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Credit Card Debt Rises for First Time in 5 Years

Equifax just released its National Consumer Credit Trends Report, and noted that credit card balances increased slightly in the past year from $533.3 to $536.5 billion. And while that’s basically a rounding error at a 0.6% increase, it was the first year-over-year increase in five years, according to the consumer finance data company.

This is an important development, because more credit card debt means more spending.

At least on the surface.

Now investors have to ask themselves whether the credit card debt increase and spending trends are sustainable — and more importantly, investable. Is it actually a sign of recovery, or just credit card debt for debt’s sake?

Actually, the details show that beyond a small uptick in credit card debt and a predictable rise in student loans, there is still some big deleveraging underway.

Some other year-over-year changes of note in consumer debt, according to Equifax, are that student loan debts increased 11.3% from $794.6 billion to $884.2 billion and auto debts increased 10.9% from $745.3 billion to $826.8 billion.

Interestingly enough, housing debt remains down. Borrowing for first mortgages decreased 0.9% from $7.79 trillion to $7.72 trillion, home equity installment loans were down 4.1% from $142.3 billion to $136.5 billion, and home equity revolving credit decreased 8.9% from $553.2 billion to $504.1 billion.

Here’s some commentary from EFX regarding credit card debt and other borrowing from Equifax Chief Economist Amy Crews Cutts:

“Only two major consumer credit segments are currently growing: auto financing and student loans. In all other segments, consumers are reducing their debt burdens, either negatively, through foreclosures and bankruptcies, or positively, through payoffs — payoffs are dominating in most cases today. We expect mortgage balances to begin rising again over the next several months as new home purchase loans overtake foreclosures and payoffs.”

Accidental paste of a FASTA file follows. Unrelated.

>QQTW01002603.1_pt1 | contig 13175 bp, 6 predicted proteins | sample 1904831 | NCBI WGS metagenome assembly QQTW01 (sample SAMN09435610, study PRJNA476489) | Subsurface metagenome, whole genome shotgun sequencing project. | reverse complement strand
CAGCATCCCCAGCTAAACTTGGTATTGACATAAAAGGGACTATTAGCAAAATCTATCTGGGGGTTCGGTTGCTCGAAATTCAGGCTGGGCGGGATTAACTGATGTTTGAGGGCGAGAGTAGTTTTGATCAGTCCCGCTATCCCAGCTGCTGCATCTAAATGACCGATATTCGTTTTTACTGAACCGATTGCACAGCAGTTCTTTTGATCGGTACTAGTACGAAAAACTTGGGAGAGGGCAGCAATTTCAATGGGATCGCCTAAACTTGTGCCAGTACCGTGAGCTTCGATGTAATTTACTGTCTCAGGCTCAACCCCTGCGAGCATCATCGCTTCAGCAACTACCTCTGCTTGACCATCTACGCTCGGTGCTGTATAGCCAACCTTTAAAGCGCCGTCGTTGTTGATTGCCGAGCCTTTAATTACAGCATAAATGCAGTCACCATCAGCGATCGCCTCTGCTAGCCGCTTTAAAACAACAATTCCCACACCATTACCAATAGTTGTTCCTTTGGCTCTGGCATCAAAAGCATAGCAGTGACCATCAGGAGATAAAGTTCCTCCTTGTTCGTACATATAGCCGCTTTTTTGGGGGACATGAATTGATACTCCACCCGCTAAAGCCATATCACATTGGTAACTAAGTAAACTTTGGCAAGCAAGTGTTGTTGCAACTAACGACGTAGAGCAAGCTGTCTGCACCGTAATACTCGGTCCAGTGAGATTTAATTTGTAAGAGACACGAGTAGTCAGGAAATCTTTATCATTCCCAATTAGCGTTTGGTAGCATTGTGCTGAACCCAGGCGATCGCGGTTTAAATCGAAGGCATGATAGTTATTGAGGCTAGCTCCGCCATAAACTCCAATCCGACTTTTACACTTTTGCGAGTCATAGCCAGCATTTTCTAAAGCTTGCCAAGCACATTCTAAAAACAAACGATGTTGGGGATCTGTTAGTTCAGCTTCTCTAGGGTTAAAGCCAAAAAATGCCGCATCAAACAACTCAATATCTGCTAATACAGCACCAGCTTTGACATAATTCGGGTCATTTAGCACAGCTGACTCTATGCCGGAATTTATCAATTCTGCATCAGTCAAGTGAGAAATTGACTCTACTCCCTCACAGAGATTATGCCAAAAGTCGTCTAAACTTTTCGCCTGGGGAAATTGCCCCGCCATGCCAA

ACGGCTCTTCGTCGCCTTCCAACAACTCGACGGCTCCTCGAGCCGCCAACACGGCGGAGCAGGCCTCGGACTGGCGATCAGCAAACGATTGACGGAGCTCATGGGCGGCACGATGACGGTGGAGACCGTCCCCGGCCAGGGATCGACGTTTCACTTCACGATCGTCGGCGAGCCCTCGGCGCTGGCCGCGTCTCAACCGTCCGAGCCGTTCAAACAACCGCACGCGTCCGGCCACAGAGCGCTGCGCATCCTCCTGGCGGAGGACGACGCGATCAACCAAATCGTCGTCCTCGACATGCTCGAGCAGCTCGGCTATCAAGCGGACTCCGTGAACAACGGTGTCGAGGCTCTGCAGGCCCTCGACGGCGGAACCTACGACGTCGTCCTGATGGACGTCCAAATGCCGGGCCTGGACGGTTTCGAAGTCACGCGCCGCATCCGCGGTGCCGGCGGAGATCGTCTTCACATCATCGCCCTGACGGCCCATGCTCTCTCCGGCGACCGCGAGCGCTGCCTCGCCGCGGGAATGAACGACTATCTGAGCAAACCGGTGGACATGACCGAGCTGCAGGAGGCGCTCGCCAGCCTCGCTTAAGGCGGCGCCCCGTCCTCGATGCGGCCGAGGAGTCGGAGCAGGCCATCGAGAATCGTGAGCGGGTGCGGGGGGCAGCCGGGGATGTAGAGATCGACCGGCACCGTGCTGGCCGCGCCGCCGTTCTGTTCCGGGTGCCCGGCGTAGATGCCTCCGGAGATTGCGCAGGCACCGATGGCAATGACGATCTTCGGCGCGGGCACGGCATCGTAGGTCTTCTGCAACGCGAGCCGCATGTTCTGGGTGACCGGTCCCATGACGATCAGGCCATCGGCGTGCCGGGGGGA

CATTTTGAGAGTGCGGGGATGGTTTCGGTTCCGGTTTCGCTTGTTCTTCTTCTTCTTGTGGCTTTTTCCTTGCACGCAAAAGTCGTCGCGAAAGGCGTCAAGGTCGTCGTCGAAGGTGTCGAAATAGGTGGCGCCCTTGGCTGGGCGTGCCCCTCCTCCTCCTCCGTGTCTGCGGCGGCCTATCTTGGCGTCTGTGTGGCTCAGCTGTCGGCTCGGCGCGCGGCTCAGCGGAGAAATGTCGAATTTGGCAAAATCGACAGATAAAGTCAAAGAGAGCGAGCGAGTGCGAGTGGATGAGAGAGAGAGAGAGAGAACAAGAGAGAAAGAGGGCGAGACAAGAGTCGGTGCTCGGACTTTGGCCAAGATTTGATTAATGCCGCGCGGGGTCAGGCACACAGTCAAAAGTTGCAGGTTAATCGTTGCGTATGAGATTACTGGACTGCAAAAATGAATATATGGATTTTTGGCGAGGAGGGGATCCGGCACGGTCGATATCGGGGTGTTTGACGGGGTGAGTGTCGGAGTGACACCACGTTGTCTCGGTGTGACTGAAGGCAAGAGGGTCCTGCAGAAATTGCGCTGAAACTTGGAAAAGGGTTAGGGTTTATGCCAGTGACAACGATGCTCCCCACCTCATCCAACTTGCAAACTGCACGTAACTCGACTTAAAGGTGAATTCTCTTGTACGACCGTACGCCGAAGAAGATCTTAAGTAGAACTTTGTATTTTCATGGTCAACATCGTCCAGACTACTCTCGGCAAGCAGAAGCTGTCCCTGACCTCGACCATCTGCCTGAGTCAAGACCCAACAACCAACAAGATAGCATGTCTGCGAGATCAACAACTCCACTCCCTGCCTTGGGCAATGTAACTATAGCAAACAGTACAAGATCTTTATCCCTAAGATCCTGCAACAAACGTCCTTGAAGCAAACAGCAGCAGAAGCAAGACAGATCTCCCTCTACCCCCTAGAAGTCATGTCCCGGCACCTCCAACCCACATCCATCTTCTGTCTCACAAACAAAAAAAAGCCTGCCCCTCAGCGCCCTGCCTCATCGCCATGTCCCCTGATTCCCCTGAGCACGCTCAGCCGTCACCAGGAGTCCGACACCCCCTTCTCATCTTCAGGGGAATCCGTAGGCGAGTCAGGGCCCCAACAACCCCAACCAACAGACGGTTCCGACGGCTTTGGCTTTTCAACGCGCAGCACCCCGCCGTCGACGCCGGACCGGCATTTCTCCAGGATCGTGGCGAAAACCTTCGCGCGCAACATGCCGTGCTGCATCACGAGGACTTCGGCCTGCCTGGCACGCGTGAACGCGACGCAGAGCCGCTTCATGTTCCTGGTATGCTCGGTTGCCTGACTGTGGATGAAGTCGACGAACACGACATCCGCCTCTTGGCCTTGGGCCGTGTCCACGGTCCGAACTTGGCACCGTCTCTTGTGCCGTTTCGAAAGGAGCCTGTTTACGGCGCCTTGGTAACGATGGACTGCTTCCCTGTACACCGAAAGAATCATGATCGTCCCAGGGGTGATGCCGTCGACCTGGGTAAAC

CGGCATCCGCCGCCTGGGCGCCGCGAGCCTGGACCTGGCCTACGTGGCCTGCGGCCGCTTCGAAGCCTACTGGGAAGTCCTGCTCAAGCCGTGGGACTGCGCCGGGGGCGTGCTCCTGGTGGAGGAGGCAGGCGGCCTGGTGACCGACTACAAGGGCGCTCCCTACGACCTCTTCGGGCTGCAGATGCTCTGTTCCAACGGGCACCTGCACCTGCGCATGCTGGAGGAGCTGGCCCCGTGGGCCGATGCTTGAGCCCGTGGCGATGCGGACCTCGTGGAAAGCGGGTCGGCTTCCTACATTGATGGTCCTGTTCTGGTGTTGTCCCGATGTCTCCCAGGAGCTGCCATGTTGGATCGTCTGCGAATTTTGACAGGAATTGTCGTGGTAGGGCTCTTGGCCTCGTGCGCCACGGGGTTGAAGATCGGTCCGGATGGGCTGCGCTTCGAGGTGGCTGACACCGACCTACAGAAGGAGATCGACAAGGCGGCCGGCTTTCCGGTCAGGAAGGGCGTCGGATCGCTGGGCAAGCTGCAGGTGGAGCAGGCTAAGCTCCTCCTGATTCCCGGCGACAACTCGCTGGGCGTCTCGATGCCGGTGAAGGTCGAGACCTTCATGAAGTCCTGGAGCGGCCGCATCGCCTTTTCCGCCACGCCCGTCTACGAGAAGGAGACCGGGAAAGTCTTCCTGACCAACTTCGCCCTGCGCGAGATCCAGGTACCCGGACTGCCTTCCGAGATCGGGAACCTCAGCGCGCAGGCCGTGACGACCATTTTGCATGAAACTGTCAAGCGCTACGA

So what does this mean for investors? Well, the lack of debt can be seen as a positive from the side of stability of the economy, but a negative in terms of growth. Obviously, crazy housing debt would spark fears of another bubble, so we can at least be comfortable that the recovery in real estate isn’t a head-fake.

But the bottom line is that more credit card debt and spending is necessary to get us back on track with a consumer-led recovery. If we are now in a “new normal” where nobody takes on debt and lives very conservatively, that could have serious effects on the stock market and especially consumer discretionary plays going forward.

We can debate philosophy on whether debt is bad or good, or whether it is simply a tool that can wind up having both desired and undesirable effects depending on the kind of debt and the kind of debtor.

But for investors, spending is the most important piece of the puzzle in the American recovery. And this mixed Equifax data shows that the certainty of a consumer-led recovery is still a long way off.

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Jeff Reeves is the editor of InvestorPlace.com and the author of “The Frugal Investor’s Guide to Finding Great Stocks.” Write him at editor@investorplace.com or follow him on Twitter via @JeffReevesIP

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